August 15, 2019

Denver Zoo’s ‘Lucky’ Charm

Cinereous Vulture Aztai Teaches Denver Zoo Guests About the Importance of Scavengers in Our World


It's morning at Denver Zoo and one "lucky" vulture proudly meets guests eye to eye – it's Aztai, one of our cinereous vultures! Aztai is an ambassador for her species, and for the field conservation work Denver Zoo does in Mongolia. Injured as a young chick in Mongolia, Aztai now helps educate the world about the plight of vultures, doing what books and electronic devices cannot. Our remarkable ambassador animals enable visitors to put a face to their counterparts in the wild.

Aztai, which means “lucky” in Mongolian, was found by Denver Zoo staff at Ikh Nart Nature Reserve, where we work in Mongolia. Despite her name, she didn’t have the easiest start in life. Denver Zoo staff found four-month-old Aztai beneath her broken nest with significant fractures to her left wing. Our team on the ground nurtured her with food and shelter, but with permanent damage to the wing, we knew she wouldn’t make it in the wild. We made the decision to bring the chick to Denver, and in the summer of 2012, adorable Aztai arrived at Denver Zoo.

Saving Our Scavengers

As nature’s unique clean-up crew, vultures play an important role in removing carcasses from the landscape and reducing the spread of disease. They help protect landscapes, animals and people – yet across the world, vultures face an uncertain future. Deliberate poisoning, accidental poisoning, pesticide use, and habitat loss threaten their survival.

Cinereous vultures (also known as Eurasian Black Vultures) suffer from habitat destruction, illegal hunting, and poisoning across their range. While their populations are declining globally, Ikh Nart is an especially important breeding area and is home to the highest recorded concentration of nests in Mongolia.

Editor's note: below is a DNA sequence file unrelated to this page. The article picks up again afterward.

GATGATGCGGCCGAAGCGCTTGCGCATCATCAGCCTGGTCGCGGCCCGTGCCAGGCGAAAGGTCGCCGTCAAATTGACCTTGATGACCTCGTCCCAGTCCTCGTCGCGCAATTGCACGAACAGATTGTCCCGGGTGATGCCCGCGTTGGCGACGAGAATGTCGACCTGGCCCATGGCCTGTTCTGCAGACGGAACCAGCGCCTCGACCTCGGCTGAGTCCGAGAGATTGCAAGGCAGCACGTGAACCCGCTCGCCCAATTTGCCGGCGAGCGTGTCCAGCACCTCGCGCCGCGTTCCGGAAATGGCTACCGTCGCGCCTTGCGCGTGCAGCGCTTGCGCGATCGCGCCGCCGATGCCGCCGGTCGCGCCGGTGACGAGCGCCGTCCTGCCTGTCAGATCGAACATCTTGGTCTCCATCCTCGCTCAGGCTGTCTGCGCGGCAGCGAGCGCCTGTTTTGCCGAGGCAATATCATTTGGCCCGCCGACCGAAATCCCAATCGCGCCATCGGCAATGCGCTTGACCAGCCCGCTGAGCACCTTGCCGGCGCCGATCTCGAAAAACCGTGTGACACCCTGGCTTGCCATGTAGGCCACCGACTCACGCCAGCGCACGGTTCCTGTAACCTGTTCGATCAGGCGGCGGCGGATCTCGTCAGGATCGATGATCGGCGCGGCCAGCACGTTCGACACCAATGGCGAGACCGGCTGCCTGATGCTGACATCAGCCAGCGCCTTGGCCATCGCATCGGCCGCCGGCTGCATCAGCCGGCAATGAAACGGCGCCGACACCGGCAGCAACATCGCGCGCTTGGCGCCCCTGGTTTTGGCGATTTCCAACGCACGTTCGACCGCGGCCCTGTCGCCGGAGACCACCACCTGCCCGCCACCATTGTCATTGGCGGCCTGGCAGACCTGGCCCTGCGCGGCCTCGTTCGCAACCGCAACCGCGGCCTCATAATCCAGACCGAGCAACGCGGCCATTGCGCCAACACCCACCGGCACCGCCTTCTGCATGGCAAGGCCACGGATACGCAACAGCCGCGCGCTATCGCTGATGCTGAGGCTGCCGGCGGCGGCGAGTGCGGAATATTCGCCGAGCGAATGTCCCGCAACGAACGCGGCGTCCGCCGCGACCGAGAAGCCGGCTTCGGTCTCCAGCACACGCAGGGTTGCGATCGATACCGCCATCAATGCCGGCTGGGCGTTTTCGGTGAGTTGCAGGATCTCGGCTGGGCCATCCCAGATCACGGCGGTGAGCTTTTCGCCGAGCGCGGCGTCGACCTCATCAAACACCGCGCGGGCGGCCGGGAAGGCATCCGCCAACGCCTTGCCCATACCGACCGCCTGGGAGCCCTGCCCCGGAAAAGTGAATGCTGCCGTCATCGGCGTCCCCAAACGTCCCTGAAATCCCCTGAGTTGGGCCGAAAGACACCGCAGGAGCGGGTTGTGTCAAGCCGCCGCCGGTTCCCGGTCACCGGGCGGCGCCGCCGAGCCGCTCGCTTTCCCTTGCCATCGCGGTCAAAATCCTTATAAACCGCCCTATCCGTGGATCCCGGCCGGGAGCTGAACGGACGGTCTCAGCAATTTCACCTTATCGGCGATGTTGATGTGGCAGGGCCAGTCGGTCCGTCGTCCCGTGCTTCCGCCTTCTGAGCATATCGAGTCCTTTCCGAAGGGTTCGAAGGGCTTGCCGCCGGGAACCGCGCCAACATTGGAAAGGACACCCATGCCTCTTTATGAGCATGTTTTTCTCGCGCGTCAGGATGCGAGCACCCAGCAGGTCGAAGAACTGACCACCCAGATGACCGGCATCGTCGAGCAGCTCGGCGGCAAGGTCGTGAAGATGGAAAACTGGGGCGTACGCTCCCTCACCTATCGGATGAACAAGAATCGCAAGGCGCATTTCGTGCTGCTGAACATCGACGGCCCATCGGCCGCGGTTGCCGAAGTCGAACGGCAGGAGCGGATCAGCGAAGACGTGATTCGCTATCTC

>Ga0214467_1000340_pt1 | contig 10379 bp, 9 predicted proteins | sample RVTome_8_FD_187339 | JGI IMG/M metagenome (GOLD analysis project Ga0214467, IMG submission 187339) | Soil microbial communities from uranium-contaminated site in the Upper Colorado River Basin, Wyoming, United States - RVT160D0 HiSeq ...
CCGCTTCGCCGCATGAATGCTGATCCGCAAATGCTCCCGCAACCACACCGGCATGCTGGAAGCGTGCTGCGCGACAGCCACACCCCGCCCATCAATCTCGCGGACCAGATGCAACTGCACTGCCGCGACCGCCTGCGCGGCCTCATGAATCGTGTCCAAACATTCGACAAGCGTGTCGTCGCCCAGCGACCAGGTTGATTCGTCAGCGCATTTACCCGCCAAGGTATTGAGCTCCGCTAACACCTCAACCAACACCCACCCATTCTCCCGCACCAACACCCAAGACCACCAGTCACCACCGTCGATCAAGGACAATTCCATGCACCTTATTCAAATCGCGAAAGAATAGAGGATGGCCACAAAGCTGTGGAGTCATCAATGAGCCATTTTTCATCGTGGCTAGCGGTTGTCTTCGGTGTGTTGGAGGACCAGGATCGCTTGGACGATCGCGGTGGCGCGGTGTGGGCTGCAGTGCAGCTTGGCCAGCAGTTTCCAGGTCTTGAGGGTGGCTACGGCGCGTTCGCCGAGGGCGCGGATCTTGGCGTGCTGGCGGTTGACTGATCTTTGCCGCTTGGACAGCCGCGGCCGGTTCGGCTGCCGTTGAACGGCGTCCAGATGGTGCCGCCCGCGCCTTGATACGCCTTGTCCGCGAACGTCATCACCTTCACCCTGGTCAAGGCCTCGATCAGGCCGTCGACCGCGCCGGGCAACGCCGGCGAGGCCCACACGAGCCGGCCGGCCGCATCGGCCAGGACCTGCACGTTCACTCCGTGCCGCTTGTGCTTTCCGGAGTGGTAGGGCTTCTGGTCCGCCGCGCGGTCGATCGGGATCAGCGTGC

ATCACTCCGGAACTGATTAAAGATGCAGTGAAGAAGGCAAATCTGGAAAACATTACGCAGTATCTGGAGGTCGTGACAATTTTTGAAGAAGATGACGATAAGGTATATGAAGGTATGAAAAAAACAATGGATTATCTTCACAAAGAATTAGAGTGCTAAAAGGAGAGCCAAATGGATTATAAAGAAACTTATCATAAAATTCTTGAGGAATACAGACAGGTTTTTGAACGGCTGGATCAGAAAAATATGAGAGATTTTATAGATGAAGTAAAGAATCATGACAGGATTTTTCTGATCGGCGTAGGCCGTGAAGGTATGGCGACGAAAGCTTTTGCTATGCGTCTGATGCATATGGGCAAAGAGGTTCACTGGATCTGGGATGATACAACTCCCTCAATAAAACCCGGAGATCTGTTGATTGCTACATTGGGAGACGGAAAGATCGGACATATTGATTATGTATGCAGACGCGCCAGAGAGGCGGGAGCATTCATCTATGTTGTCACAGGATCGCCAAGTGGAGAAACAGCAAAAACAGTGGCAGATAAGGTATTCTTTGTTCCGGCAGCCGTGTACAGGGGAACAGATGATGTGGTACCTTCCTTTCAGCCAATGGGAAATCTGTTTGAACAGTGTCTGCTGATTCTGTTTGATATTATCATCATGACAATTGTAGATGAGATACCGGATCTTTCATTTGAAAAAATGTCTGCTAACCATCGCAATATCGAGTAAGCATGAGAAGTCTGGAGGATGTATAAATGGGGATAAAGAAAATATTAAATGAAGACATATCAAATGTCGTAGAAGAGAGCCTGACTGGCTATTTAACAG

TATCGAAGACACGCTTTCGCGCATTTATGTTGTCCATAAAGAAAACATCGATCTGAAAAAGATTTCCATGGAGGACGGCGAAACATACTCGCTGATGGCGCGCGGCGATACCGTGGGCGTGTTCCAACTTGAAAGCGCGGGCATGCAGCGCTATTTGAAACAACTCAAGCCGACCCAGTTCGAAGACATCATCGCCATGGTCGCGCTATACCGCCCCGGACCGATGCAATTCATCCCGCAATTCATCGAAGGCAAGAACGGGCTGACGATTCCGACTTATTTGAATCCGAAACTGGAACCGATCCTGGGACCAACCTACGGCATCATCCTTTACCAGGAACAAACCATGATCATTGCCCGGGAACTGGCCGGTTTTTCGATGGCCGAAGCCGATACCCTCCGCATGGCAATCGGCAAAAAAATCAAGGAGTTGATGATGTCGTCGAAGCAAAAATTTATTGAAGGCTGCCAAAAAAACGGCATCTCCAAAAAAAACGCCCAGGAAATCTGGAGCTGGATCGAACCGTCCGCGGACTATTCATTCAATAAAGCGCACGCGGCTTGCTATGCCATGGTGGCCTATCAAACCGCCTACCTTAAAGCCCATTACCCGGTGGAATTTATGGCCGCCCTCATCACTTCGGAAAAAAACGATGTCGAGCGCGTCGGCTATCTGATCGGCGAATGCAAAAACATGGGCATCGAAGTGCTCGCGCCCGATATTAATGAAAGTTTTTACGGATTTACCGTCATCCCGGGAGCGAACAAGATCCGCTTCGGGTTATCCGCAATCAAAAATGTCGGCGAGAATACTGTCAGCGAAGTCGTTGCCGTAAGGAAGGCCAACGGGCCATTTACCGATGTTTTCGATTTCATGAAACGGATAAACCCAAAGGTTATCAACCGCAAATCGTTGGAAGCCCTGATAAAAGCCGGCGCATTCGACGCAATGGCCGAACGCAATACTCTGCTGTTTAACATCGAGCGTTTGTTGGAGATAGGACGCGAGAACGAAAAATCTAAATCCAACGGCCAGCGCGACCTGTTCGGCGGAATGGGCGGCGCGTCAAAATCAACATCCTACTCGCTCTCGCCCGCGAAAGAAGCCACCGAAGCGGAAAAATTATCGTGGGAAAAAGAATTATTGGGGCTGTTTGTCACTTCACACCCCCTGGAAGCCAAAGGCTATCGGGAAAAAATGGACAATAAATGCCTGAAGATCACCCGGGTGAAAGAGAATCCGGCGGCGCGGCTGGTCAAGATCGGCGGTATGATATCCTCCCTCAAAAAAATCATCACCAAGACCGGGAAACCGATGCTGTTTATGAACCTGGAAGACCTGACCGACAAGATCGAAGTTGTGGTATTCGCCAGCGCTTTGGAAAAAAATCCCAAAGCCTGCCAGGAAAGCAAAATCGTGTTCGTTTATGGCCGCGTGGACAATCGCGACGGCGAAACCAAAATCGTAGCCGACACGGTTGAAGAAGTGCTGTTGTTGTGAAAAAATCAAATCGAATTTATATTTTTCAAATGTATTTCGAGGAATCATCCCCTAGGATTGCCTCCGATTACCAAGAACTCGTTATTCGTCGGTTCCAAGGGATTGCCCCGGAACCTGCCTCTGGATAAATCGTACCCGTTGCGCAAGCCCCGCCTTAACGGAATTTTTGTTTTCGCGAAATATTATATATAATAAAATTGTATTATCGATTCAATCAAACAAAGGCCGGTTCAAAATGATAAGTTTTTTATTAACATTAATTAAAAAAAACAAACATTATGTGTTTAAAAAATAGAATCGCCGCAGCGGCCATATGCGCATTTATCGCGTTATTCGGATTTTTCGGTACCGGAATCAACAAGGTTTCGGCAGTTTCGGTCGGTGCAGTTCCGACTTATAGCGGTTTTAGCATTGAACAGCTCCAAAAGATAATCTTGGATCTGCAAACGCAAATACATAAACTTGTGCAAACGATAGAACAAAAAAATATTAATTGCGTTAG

Denver Zoo and partners have spent the past 20 years working at the reserve to understand and better protect raptors like cinereous vultures. We now have the world’s most comprehensive dataset on the species, and we are using this critical information to help the reserve implement its first vulture-specific conservation strategy.

In addition to our work in Mongolia, Denver Zoo has worked alongside local partner, Kalahari Research and Conservation, for the past six years to implement vulture conservation in Botswana. To date, we have fitted more than 25 vultures from five different critically endangered and endangered species (white-backed, white-headed, hooded, lappet-faced and Cape) with satellite transmitter backpacks to better understand where they go and where they’re running into trouble.

To bring awareness around vultures to the larger Zoo community, Denver Zoo and partners North Carolina Zoo and San Diego Zoo Global co-founded the African Vultures Saving Animals From Extinction (SAFE) Program under the umbrella of the Association of Zoos and Aquariums (AZA). SAFE focuses the collective expertise of accredited zoos and aquariums to carry out conservation action and educate their audiences to save species from the brink of extinction.

You can learn more about Aztai and our work with vultures here at Denver Zoo and around the world when you join us for International Vulture Awareness Day on Saturday, September 7.


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